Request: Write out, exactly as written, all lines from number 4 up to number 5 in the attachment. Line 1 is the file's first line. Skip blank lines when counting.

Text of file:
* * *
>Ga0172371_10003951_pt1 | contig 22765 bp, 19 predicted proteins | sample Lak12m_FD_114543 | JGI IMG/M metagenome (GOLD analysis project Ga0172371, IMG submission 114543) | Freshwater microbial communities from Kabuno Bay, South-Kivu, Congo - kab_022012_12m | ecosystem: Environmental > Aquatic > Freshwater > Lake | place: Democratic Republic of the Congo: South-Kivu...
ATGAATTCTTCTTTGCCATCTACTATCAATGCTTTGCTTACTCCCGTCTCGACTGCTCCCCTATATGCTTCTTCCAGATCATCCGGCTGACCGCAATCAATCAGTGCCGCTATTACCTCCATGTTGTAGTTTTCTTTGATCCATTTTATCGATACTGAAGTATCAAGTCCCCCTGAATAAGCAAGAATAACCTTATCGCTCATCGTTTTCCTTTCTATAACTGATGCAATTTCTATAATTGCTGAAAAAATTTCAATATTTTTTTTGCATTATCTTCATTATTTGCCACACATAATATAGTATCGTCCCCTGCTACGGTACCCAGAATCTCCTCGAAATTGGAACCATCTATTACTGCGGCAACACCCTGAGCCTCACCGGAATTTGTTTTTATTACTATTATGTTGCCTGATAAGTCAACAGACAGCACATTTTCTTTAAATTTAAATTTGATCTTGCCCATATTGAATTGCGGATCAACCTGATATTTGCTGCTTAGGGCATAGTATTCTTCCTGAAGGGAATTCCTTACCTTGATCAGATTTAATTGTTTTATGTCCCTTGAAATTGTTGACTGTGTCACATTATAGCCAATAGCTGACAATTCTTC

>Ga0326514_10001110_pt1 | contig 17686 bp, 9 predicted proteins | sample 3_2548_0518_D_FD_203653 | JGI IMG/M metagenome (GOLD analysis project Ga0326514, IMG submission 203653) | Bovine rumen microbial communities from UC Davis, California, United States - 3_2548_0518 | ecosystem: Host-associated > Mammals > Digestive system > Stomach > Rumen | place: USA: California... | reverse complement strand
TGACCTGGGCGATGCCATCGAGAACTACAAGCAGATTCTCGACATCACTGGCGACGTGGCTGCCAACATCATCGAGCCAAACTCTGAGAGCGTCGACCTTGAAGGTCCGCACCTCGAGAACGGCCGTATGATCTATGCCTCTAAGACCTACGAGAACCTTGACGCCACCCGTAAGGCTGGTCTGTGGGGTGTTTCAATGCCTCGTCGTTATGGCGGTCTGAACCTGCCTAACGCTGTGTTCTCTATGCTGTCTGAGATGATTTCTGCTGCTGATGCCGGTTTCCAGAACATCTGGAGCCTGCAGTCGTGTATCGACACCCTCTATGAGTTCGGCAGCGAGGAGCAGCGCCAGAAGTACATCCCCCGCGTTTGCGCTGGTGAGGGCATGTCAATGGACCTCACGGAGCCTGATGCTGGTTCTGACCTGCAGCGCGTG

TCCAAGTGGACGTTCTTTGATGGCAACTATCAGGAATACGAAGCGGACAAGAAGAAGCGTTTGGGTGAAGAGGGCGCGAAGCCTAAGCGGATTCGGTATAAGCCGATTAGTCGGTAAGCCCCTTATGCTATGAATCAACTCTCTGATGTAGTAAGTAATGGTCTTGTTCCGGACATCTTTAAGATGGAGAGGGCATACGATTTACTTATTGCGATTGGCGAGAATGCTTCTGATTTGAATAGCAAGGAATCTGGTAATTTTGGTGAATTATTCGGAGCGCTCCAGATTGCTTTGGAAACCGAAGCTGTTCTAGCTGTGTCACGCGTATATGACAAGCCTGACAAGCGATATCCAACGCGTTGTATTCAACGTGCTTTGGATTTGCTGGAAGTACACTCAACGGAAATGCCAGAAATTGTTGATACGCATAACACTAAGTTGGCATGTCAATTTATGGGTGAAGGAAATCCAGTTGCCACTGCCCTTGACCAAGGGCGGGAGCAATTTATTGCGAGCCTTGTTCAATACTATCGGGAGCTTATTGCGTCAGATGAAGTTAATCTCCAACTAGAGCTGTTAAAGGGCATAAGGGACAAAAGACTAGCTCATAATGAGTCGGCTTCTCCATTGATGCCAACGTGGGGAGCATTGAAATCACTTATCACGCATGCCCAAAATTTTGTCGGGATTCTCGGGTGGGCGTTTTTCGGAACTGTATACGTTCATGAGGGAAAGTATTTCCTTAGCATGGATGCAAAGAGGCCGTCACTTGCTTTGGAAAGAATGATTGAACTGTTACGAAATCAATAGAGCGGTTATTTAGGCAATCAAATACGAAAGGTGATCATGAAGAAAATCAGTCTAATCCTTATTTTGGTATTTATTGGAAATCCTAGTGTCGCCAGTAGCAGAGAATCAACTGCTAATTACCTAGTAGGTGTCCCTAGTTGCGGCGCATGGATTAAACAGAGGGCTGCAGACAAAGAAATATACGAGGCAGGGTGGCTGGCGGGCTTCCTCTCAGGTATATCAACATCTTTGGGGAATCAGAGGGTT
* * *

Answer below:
TGACCTGGGCGATGCCATCGAGAACTACAAGCAGATTCTCGACATCACTGGCGACGTGGCTGCCAACATCATCGAGCCAAACTCTGAGAGCGTCGACCTTGAAGGTCCGCACCTCGAGAACGGCCGTATGATCTATGCCTCTAAGACCTACGAGAACCTTGACGCCACCCGTAAGGCTGGTCTGTGGGGTGTTTCAATGCCTCGTCGTTATGGCGGTCTGAACCTGCCTAACGCTGTGTTCTCTATGCTGTCTGAGATGATTTCTGCTGCTGATGCCGGTTTCCAGAACATCTGGAGCCTGCAGTCGTGTATCGACACCCTCTATGAGTTCGGCAGCGAGGAGCAGCGCCAGAAGTACATCCCCCGCGTTTGCGCTGGTGAGGGCATGTCAATGGACCTCACGGAGCCTGATGCTGGTTCTGACCTGCAGCGCGTG

TCCAAGTGGACGTTCTTTGATGGCAACTATCAGGAATACGAAGCGGACAAGAAGAAGCGTTTGGGTGAAGAGGGCGCGAAGCCTAAGCGGATTCGGTATAAGCCGATTAGTCGGTAAGCCCCTTATGCTATGAATCAACTCTCTGATGTAGTAAGTAATGGTCTTGTTCCGGACATCTTTAAGATGGAGAGGGCATACGATTTACTTATTGCGATTGGCGAGAATGCTTCTGATTTGAATAGCAAGGAATCTGGTAATTTTGGTGAATTATTCGGAGCGCTCCAGATTGCTTTGGAAACCGAAGCTGTTCTAGCTGTGTCACGCGTATATGACAAGCCTGACAAGCGATATCCAACGCGTTGTATTCAACGTGCTTTGGATTTGCTGGAAGTACACTCAACGGAAATGCCAGAAATTGTTGATACGCATAACACTAAGTTGGCATGTCAATTTATGGGTGAAGGAAATCCAGTTGCCACTGCCCTTGACCAAGGGCGGGAGCAATTTATTGCGAGCCTTGTTCAATACTATCGGGAGCTTATTGCGTCAGATGAAGTTAATCTCCAACTAGAGCTGTTAAAGGGCATAAGGGACAAAAGACTAGCTCATAATGAGTCGGCTTCTCCATTGATGCCAACGTGGGGAGCATTGAAATCACTTATCACGCATGCCCAAAATTTTGTCGGGATTCTCGGGTGGGCGTTTTTCGGAACTGTATACGTTCATGAGGGAAAGTATTTCCTTAGCATGGATGCAAAGAGGCCGTCACTTGCTTTGGAAAGAATGATTGAACTGTTACGAAATCAATAGAGCGGTTATTTAGGCAATCAAATACGAAAGGTGATCATGAAGAAAATCAGTCTAATCCTTATTTTGGTATTTATTGGAAATCCTAGTGTCGCCAGTAGCAGAGAATCAACTGCTAATTACCTAGTAGGTGTCCCTAGTTGCGGCGCATGGATTAAACAGAGGGCTGCAGACAAAGAAATATACGAGGCAGGGTGGCTGGCGGGCTTCCTCTCAGGTATATCAACATCTTTGGGGAATCAGAGGGTT